Commemoration of Poland’s Independence Day at the Tomb of the Unknown Soldier, 11 November 2005. Photo Daria2005.
(Click on image to see original on Wikipedia and for details of licensing.)
On 11th November Poland celebrates Independence Day, the day in 1918, when – after 123 years of having been wiped off the map of Europe – the country emerged like a phoenix from the ashes of WWII. That it did so owes a great deal to General Pilsudski.
Those BTWT readers interested in discovering more about these remarkable events and their historical background are recommended to look up two works by Norman Davies, the best historian for those interested in an unbiased account of Poland’s past: the easy to read, Heart of Europe: The Past in Poland’s Present or the more technical twin volume work, God’s Playground, A History of Poland: Vol. 1: Origins to 1795 and God’s Playground, A History of Poland: Vol. II: 1795 to the Present: 1795.
Poland takes Independence Day very seriously; the commemoration was banned by the Nazis and Soviets during their WW II occupation of Poland and the subsequent Soviet-imposed communist government. The day is a bank holiday. As well as the main event at the Tomb of the Unknown Soldier in Warsaw countless parades and commemorative events take place all around the country.
In recent years the Warsaw commemorations have been disturbed by a small number of violent activists who seem determined to spoil the event and Poland’s reputation abroad. This year a march was targeted by several bus loads of ‘rent-a-mob’ agitators from Germany. While the effect – perhaps deliberate – of such antics is that many Varsovians stay at home other commemorative events take place unimpeded all around the country.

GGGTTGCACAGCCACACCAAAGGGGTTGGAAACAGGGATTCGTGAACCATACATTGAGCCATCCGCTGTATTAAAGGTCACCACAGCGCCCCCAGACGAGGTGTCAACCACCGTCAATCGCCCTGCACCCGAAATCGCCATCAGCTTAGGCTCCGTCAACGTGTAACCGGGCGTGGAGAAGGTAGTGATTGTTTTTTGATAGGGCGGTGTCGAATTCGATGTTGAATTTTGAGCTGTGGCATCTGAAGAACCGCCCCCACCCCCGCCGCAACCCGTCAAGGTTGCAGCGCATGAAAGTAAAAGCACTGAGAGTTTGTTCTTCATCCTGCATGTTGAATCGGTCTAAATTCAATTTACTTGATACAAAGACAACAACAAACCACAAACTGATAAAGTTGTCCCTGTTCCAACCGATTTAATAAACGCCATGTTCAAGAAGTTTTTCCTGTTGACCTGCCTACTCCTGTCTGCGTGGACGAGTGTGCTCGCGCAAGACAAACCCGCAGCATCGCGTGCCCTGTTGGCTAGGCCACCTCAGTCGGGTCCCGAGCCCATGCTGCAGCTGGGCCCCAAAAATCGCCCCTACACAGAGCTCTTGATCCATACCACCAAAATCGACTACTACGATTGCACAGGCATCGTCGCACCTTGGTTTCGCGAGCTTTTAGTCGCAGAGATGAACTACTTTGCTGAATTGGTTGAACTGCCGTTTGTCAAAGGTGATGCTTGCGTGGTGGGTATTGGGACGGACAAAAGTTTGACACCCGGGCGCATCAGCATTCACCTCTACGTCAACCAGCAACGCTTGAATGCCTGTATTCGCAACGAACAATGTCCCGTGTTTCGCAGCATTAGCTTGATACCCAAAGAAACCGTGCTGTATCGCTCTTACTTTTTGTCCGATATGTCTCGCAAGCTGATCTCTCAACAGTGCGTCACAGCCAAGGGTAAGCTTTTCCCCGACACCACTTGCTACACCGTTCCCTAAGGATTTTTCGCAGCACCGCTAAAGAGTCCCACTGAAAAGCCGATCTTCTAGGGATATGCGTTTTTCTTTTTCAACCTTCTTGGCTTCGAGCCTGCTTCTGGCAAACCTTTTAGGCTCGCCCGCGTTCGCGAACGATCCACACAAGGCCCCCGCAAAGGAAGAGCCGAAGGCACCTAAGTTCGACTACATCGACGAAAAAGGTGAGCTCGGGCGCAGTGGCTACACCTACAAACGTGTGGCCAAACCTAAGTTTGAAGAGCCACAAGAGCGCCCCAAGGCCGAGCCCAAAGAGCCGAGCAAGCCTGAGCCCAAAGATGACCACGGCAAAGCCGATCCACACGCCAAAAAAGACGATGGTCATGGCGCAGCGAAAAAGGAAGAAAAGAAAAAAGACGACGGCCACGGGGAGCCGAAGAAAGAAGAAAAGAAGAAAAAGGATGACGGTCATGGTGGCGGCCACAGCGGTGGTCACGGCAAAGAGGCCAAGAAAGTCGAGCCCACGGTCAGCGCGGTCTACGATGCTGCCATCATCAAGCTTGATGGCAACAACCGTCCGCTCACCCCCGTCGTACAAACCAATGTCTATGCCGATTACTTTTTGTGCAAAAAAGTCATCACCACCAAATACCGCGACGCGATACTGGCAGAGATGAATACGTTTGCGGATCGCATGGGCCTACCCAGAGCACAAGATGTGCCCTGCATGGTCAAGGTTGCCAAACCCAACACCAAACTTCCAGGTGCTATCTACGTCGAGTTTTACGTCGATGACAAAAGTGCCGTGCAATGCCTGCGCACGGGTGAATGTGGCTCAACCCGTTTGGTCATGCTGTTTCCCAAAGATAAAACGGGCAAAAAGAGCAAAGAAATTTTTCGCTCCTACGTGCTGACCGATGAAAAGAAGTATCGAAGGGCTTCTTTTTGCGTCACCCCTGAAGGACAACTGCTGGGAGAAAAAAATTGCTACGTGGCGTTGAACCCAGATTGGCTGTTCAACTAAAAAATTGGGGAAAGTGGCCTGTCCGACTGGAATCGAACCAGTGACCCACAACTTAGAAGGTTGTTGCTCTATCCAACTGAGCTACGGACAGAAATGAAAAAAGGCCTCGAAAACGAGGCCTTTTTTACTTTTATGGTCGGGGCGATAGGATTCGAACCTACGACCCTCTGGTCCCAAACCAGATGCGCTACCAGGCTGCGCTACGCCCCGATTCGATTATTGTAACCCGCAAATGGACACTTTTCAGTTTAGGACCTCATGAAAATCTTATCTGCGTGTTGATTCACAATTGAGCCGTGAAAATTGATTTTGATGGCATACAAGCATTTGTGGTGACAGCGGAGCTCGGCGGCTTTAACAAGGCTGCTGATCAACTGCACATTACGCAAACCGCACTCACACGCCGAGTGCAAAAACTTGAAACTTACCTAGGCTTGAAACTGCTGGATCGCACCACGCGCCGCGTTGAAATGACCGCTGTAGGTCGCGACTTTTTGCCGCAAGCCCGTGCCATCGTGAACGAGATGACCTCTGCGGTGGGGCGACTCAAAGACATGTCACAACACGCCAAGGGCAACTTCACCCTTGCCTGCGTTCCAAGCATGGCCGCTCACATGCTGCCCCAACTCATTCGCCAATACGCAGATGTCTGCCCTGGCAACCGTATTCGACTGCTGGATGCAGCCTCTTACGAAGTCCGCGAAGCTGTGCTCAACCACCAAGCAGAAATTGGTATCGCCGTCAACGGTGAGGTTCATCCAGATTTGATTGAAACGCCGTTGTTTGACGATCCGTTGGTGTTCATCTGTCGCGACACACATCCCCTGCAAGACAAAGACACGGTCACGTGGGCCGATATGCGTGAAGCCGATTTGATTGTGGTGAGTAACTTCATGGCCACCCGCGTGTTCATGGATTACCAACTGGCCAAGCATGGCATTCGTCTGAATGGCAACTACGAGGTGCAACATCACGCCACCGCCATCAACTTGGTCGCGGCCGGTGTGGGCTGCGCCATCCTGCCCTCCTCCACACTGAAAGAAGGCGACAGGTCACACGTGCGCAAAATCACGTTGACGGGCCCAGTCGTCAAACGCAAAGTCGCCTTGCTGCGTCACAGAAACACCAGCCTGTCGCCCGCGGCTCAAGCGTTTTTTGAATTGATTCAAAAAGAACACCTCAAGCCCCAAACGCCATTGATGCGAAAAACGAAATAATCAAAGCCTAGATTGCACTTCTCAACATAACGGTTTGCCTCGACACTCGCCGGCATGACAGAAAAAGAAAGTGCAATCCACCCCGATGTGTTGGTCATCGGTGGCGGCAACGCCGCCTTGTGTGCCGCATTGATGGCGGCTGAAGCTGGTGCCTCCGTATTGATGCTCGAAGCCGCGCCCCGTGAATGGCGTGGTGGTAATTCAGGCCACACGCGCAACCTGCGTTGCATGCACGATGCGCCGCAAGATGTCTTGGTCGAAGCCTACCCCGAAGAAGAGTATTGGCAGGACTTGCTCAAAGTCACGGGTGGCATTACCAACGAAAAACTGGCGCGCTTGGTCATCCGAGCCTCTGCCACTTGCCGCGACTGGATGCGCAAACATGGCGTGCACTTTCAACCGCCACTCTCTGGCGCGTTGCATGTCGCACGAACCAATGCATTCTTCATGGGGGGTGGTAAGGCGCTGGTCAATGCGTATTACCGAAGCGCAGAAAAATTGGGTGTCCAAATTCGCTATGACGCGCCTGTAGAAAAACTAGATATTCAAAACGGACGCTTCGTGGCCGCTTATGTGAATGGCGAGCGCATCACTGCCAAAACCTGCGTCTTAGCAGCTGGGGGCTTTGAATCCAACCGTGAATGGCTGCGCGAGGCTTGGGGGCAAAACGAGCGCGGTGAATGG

Several of Poland’s heritage railways run special trains on 11 November and this year was no exception. The Piaseczno Narrow Gauge Railway’s special train was heavily booked, but perhaps the biggest surprise was the reopening for two days – Friday 11 November and Saturday 12 November – of the Smigiel Railway.
Two trains ran on each day from Smigiel to Stare Bojanowo under the auspices of the line’s new operator – the town council’s own direct labour force. Trains only ran as far as Stare Bojanowo Miasto, Smigiel Council having refused to make the payment – previously made by SKPL – to PKP which would have allowed trains to run the final 300 yards into the PKP station.
This was the first time that a public train train ran from Smigiel to Stare Bojanowo since SKPL relinquished its role as operator of the line. Some 200 passengers were carried each day. Sadly none of our contributors were able to attend. However a very comprehensive photo report was published by on the naszemiasto.pl portal. A thumbnail of the article with a link to the original appears below.
Smigiel: The train departed just as in the good old days
Photo reportage of the inaugural day on poznan.naszemiasto.pl
(Click image to go to the original article and view all 15 photos on the poznan.naszemiasto.pl portal.)
The Smigiel Railway now has its own official website. Mysteriously it does not feature any photographs of the reopening day, nor are there any photographs on the railway’s page on the council’s own website.
We have regularly asked BTWT readers to put pen to paper to appeal for the rescue of part of Poland’s railway heritage. Our readers have been generous in their response to our appeals. Perhaps now might be a good time to write to the Mayor of Smigiel to congratulate him on the reopening of the line.
If you are considering dropping him a line, do take the opportunity to remind him that the restoration of the link to the PKP freight interchange is essential if he wants to acquire or borrow rolling stock from the outside world, and that cutting up the freight transporter wagons might turn out to be a very short-sited move.